Nihonbashi Bridge - Tokyo, Japan
Kärcher cleans the historic Nihonbashi Bridge in Tokyo
According to the famous saying, all roads lead to Rome. In Japan, however, all roads lead to the Nihonbashi Bridge, and have done since the beginning of the 17th century; during the reign of the Tokugawa shogunate, all major trade routes began here. These were used not only for most of the goods traffic, but by many travellers, as ships were a means of travel reserved exclusively for the ruling class. The bridge, which was built in 1603, was therefore the symbolic heart of the country. To this day, there is a bronze plaque in the middle of the bridge on the road marking point zero, from which distances from and to Tokyo are measured and shown on Japan's motorways.
As the original wooden bridge had burned down many times over the centuries, fireproof granite was chosen for the latest reconstruction in 1911. However, this did not make the bridge immune to dirt: over time, dust, moss and algae had built up on the 52-metre-long, 30-metre-wide bridge, forming black encrustations up to 2 mm thick in some places. Traffic emissions from the motorway running at right angles across the bridge also contributed to the dirt.
A team of German and Japanese Kärcher employees took on the task of returning the Nihonbashi Bridge to its former splendour in time for its 100th anniversary. A combination of high-pressure cleaning and low-pressure particle blasting proved to be the most efficient and gentle beauty treatment for the granite, which was cracked and chipped in some places. Application engineers began with pre-cleaning, using high-pressure machines and water at a temperature of around 100°C. GS jet guns were then used to gently remove the remaining dirt and discolouration with the spray agents calcium carbonate and aluminium silicate, without damaging the stone underneath. In order to keep environmental pollution to a minimum, the spray agent was vacuumed up immediately using wet and dry vacuum cleaners. The team rinsed off the residual surface dirt using HDS 13/15 hot water high-pressure cleaners.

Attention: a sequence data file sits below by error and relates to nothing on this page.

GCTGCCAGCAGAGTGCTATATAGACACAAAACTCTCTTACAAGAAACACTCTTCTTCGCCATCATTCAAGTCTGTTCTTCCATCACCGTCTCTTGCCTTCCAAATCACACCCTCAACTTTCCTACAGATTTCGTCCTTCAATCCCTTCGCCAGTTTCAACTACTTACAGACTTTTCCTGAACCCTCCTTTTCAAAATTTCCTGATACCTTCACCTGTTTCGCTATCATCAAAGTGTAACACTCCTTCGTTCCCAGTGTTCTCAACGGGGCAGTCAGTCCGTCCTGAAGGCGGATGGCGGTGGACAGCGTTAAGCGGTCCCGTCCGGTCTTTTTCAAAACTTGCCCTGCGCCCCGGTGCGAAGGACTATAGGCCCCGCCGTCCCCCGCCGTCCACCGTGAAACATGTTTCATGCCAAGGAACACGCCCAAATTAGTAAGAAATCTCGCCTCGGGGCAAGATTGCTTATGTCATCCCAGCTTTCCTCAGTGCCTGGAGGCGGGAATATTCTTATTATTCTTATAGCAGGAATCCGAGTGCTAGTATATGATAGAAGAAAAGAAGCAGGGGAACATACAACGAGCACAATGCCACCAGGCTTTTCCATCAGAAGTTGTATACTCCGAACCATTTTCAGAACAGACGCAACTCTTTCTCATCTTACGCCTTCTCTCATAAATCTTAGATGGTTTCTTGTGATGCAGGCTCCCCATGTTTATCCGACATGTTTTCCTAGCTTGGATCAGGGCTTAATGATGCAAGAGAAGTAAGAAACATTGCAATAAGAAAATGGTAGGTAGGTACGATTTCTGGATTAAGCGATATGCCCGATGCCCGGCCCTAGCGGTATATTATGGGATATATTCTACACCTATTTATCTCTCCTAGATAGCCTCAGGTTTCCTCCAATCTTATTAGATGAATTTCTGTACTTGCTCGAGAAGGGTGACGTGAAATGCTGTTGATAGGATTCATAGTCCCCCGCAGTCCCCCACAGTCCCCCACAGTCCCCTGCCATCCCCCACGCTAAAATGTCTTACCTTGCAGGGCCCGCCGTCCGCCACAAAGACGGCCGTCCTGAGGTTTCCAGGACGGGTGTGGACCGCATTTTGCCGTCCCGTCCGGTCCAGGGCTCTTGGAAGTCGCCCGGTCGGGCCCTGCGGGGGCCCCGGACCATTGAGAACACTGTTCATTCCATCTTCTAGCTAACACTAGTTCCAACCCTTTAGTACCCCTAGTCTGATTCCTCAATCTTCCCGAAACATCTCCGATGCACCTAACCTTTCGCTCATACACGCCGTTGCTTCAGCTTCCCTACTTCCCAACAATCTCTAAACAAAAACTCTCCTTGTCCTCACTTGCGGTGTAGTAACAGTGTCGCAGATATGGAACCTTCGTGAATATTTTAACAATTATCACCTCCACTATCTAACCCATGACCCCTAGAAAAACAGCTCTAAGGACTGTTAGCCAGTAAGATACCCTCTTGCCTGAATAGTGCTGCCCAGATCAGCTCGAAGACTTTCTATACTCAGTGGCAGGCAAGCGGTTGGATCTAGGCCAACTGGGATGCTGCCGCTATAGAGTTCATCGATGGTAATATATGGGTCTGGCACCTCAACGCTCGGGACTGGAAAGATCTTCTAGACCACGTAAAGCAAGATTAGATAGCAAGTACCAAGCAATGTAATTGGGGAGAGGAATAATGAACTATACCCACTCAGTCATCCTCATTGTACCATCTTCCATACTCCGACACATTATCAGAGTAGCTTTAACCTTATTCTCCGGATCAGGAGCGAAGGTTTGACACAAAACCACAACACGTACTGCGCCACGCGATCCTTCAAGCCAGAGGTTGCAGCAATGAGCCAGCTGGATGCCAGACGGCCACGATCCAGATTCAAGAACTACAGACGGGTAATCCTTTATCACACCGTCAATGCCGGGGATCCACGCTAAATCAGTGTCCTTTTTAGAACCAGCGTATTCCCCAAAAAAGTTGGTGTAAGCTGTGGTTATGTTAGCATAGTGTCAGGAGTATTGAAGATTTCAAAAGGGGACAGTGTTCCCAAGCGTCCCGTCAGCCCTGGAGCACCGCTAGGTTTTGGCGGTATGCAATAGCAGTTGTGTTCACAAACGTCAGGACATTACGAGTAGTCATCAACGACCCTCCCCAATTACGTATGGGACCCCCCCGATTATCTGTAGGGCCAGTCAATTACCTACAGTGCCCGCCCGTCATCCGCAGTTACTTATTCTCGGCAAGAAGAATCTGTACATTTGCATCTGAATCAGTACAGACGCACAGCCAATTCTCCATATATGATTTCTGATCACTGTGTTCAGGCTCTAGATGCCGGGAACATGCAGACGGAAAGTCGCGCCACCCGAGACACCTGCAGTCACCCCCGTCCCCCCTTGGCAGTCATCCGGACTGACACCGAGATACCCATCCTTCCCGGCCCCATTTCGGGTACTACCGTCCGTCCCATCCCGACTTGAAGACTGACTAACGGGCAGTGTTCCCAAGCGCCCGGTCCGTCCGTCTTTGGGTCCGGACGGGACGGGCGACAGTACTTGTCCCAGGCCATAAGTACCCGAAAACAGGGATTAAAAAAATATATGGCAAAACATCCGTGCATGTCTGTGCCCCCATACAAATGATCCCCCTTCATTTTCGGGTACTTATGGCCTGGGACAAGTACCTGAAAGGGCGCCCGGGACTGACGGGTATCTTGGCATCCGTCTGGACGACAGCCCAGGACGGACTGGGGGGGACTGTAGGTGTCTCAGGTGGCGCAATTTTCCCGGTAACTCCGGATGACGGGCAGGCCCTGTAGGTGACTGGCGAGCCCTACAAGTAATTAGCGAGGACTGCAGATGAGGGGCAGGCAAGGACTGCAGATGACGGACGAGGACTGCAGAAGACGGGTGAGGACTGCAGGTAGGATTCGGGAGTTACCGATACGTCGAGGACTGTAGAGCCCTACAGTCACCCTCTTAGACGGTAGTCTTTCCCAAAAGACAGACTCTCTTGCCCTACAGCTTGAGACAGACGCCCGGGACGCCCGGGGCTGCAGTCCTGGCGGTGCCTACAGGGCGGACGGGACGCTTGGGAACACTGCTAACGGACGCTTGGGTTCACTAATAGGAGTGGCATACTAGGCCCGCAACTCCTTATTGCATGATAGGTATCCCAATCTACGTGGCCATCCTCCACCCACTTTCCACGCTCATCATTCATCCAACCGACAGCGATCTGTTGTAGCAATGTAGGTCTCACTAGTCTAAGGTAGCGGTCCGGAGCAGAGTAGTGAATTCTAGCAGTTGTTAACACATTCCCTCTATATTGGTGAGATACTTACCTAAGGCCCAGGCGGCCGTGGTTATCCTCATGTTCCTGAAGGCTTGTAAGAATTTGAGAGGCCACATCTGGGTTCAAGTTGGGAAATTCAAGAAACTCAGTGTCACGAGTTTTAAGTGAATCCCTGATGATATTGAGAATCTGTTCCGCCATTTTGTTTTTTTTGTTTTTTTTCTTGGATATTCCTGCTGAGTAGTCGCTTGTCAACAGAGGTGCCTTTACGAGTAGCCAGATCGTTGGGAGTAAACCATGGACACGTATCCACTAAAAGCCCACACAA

The bridge escaped bombardment by the American air force during the Second World War and is today one of only two bridges that remain from the reign of the Meiji Emperor Mutsuhito (1867 - 1912).
The canal that the bridge spans is a former moat that connected the seat of government of the shoguns directly to the sea.
As the historic crossroads of Japan's trade routes, an important commercial centre has developed in the area surrounding the Nihonbashi Bridge. While this was once an area where many fisherman, craftsmen and merchants worked, nowadays it is one of Tokyo's financial and commercial centres.